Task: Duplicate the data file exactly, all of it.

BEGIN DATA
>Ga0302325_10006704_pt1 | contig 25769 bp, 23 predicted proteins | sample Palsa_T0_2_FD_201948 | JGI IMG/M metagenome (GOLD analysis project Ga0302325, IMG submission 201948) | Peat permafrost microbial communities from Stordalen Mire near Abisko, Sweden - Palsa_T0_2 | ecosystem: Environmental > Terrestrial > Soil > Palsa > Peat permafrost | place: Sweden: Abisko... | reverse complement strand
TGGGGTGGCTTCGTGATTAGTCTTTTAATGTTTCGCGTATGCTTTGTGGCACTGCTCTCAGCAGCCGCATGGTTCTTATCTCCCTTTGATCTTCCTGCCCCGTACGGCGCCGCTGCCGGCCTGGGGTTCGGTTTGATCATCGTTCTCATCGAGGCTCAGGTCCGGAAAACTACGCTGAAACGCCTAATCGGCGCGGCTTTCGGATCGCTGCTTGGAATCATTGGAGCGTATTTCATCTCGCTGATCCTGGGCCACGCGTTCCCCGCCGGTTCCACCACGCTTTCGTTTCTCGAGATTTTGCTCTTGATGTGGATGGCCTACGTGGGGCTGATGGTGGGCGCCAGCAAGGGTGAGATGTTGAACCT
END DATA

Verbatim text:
>Ga0302325_10006704_pt1 | contig 25769 bp, 23 predicted proteins | sample Palsa_T0_2_FD_201948 | JGI IMG/M metagenome (GOLD analysis project Ga0302325, IMG submission 201948) | Peat permafrost microbial communities from Stordalen Mire near Abisko, Sweden - Palsa_T0_2 | ecosystem: Environmental > Terrestrial > Soil > Palsa > Peat permafrost | place: Sweden: Abisko... | reverse complement strand
TGGGGTGGCTTCGTGATTAGTCTTTTAATGTTTCGCGTATGCTTTGTGGCACTGCTCTCAGCAGCCGCATGGTTCTTATCTCCCTTTGATCTTCCTGCCCCGTACGGCGCCGCTGCCGGCCTGGGGTTCGGTTTGATCATCGTTCTCATCGAGGCTCAGGTCCGGAAAACTACGCTGAAACGCCTAATCGGCGCGGCTTTCGGATCGCTGCTTGGAATCATTGGAGCGTATTTCATCTCGCTGATCCTGGGCCACGCGTTCCCCGCCGGTTCCACCACGCTTTCGTTTCTCGAGATTTTGCTCTTGATGTGGATGGCCTACGTGGGGCTGATGGTGGGCGCCAGCAAGGGTGAGATGTTGAACCT